ECB back in court as Ger­man group seeks to curb its power

The Pak Banker - - COMPANIES/BOSS -

The Euro­pean Cen­tral Bank re­turned to Ger­many's con­sti­tu­tional court to de­fend an emer­gency plan made at the height of the eco­nomic cri­sis in a long-run­ning le­gal bat­tle with a group of Ger­mans who want to curb its power to act. In the court hear­ing, Yves Mer­sch, who sits on the ECB's ex­ec­u­tive board at the cen­tre of pol­i­cy­mak­ing, re­asserted the bank's au­ton­omy, de­fend­ing the OMT bond-buy­ing scheme cre­ated in 2012 but never used.

"The Euro­pean Cen­tral Bank's Gov­ern­ing Coun­cil must be able to de­cide in­de­pen­dently on fu­ture mon­e­tary pol­icy, in or­der to ful­fil its duty of main­tain­ing price sta­bil­ity in the euro area," Mer­sch told the court. Judges in the court will make a fi­nal rul­ing later this year. Any out­right re­jec­tion of Mer­sch's ar­gu­ment, which is not likely, could, for in­stance, make it hard for Ger­many's Bun­des­bank to par­tic­i­pate in ECB bond buy­ing - a ma­jor part of the cen­tral bank's pol­icy arse­nal.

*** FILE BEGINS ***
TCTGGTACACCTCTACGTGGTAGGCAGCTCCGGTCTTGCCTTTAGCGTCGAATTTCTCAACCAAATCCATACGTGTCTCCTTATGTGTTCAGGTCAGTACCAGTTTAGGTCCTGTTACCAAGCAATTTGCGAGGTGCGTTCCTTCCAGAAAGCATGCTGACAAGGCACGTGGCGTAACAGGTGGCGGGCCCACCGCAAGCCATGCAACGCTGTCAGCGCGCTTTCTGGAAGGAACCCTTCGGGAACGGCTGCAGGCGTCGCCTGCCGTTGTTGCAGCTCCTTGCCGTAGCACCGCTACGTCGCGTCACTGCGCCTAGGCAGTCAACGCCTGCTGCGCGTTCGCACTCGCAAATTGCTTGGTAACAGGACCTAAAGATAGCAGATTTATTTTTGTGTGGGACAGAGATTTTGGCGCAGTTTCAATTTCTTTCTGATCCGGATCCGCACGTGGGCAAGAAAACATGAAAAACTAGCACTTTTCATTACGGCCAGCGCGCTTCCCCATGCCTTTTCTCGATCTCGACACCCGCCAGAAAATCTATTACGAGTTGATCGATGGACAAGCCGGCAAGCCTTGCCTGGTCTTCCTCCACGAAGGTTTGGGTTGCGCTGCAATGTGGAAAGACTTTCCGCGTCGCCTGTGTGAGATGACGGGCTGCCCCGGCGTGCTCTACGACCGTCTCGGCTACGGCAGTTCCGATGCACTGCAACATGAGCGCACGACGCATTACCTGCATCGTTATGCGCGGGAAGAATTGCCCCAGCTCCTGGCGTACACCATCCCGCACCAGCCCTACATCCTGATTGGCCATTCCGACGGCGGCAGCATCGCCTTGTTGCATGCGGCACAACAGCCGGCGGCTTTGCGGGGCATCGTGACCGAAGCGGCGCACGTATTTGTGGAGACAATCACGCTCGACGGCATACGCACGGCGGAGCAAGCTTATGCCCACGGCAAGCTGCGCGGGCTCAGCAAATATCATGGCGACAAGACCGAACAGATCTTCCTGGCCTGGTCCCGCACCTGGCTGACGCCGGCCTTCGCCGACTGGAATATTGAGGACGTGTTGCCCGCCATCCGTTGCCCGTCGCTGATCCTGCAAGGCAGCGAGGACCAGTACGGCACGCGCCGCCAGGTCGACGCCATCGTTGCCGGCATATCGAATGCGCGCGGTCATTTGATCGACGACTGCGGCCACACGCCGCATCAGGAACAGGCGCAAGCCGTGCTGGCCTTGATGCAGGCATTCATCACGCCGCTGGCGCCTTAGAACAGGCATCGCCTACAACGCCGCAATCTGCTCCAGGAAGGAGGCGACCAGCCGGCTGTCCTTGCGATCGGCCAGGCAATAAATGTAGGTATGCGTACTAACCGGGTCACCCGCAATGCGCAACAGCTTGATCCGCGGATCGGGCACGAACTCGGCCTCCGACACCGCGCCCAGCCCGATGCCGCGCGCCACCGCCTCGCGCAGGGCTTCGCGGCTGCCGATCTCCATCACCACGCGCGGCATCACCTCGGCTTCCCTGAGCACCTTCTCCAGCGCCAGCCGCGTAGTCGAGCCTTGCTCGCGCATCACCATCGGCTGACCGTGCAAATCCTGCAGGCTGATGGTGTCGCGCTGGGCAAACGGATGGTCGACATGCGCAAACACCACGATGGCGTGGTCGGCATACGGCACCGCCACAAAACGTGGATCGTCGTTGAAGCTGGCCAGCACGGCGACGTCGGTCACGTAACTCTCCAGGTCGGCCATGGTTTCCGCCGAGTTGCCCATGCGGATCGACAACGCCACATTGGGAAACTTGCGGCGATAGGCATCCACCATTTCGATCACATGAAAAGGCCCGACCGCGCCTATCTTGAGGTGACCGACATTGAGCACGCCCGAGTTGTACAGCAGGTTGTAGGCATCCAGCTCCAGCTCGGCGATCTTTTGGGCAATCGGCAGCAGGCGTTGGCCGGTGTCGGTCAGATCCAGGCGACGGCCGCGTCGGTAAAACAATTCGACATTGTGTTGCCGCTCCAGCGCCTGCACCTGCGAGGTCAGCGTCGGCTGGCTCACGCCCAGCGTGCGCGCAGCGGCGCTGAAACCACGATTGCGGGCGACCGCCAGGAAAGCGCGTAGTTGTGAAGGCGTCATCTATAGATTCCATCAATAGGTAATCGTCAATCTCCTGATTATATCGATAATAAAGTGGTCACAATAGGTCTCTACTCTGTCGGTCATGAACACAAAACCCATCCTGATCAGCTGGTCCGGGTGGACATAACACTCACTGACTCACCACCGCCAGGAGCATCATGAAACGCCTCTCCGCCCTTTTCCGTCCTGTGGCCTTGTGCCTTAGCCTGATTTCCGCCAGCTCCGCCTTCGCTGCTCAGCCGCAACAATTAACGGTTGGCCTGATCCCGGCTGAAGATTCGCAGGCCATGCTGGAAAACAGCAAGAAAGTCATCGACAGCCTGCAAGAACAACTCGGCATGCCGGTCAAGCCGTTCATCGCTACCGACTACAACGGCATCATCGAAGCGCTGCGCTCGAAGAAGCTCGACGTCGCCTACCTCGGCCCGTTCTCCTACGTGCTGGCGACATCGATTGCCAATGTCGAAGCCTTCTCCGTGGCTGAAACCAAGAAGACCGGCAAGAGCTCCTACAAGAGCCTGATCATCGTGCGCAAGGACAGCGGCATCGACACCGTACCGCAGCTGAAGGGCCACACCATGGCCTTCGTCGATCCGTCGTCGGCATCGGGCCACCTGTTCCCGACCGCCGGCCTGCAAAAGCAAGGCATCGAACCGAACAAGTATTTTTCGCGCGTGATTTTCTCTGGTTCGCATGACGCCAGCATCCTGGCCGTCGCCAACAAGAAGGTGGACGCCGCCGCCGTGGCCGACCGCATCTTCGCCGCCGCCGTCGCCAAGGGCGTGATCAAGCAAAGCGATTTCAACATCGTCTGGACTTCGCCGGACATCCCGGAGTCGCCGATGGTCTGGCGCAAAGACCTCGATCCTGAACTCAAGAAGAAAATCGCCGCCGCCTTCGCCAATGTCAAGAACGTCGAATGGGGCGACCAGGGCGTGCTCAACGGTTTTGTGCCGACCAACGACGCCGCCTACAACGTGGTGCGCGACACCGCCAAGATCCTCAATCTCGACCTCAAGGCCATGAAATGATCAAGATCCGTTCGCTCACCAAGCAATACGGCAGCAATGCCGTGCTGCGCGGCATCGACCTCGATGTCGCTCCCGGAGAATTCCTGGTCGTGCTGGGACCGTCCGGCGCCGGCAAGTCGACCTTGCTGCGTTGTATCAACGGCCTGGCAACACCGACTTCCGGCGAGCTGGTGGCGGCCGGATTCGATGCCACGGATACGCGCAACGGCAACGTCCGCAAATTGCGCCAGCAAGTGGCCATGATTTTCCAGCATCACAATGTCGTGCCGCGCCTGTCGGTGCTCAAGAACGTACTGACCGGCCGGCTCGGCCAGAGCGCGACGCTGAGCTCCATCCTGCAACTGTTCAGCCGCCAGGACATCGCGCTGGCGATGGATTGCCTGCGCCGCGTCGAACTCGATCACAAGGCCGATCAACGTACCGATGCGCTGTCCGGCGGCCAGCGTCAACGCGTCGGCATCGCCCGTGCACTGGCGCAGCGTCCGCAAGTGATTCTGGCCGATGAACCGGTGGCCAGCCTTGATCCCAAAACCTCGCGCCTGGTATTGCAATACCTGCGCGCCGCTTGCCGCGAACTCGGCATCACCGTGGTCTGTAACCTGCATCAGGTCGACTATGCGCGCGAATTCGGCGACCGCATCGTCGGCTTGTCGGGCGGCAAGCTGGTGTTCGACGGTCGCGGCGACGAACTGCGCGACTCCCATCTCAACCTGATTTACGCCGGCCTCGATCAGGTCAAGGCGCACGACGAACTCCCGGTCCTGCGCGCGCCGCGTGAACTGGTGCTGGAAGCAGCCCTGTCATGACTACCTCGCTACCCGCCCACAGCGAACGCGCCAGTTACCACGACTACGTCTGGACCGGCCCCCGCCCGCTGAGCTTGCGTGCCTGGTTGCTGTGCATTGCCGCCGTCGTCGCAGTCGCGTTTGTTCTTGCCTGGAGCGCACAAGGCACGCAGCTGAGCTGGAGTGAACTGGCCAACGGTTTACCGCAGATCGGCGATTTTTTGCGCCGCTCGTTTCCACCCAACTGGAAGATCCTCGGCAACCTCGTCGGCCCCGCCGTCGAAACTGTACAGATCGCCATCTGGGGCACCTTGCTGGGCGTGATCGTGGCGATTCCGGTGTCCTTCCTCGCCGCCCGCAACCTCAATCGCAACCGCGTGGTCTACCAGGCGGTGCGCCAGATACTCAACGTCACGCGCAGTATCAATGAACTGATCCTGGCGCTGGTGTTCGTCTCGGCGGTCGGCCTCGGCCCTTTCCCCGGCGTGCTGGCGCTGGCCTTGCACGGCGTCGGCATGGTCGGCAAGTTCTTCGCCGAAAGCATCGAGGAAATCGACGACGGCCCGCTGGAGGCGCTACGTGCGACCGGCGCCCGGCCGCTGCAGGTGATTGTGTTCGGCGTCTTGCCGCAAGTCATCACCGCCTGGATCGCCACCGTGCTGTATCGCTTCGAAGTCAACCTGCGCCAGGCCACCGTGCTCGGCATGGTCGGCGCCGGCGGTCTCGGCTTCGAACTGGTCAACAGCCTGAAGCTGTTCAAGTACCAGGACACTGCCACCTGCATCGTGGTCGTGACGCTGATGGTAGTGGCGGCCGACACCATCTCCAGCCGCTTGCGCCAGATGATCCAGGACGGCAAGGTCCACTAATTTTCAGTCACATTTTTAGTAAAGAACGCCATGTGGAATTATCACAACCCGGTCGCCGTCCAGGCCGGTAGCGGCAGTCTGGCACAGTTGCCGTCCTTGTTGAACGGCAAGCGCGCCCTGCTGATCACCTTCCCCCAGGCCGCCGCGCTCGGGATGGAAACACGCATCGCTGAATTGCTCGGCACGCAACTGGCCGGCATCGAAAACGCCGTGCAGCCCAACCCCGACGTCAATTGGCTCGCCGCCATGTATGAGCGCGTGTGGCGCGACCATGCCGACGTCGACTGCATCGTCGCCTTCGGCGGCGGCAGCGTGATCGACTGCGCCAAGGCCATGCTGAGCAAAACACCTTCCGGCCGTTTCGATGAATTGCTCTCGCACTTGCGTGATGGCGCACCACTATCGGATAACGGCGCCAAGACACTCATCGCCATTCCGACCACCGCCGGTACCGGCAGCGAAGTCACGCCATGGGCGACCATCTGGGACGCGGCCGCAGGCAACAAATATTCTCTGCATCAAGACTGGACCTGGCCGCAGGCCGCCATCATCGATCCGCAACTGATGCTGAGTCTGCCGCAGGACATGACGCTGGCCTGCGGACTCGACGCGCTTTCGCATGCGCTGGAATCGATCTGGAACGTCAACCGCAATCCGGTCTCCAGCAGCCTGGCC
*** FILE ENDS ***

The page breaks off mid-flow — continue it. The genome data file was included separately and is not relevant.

Mer­sch played down Ger­man fears that there was a risk of Ber­lin hav­ing to re­cap­i­talise the Bun­des­bank if it were to suf­fer losses.

He con­ceded, how­ever, that there could be need for such an injection if a cen­tral bank's cap­i­tal was too thin for too long.

Such a step would also prompt a con­flict be­tween Europe's top court, which has ear­lier backed the ECB, and the judges of its most pow­er­ful coun­try.

The Ger­man judges had been lean­ing in favour of an 11,000-strong group from Ger­many, in­clud­ing politi­cians and academics, who sought to dis­man­tle the OMT pro­gramme. But the Euro­pean Court of Jus­tice - the EU's top le­gal au­thor­ity - re­jected the Ger­man group's chal­lenge to the ECB's free­dom to buy govern­ment bonds in an emer­gency.

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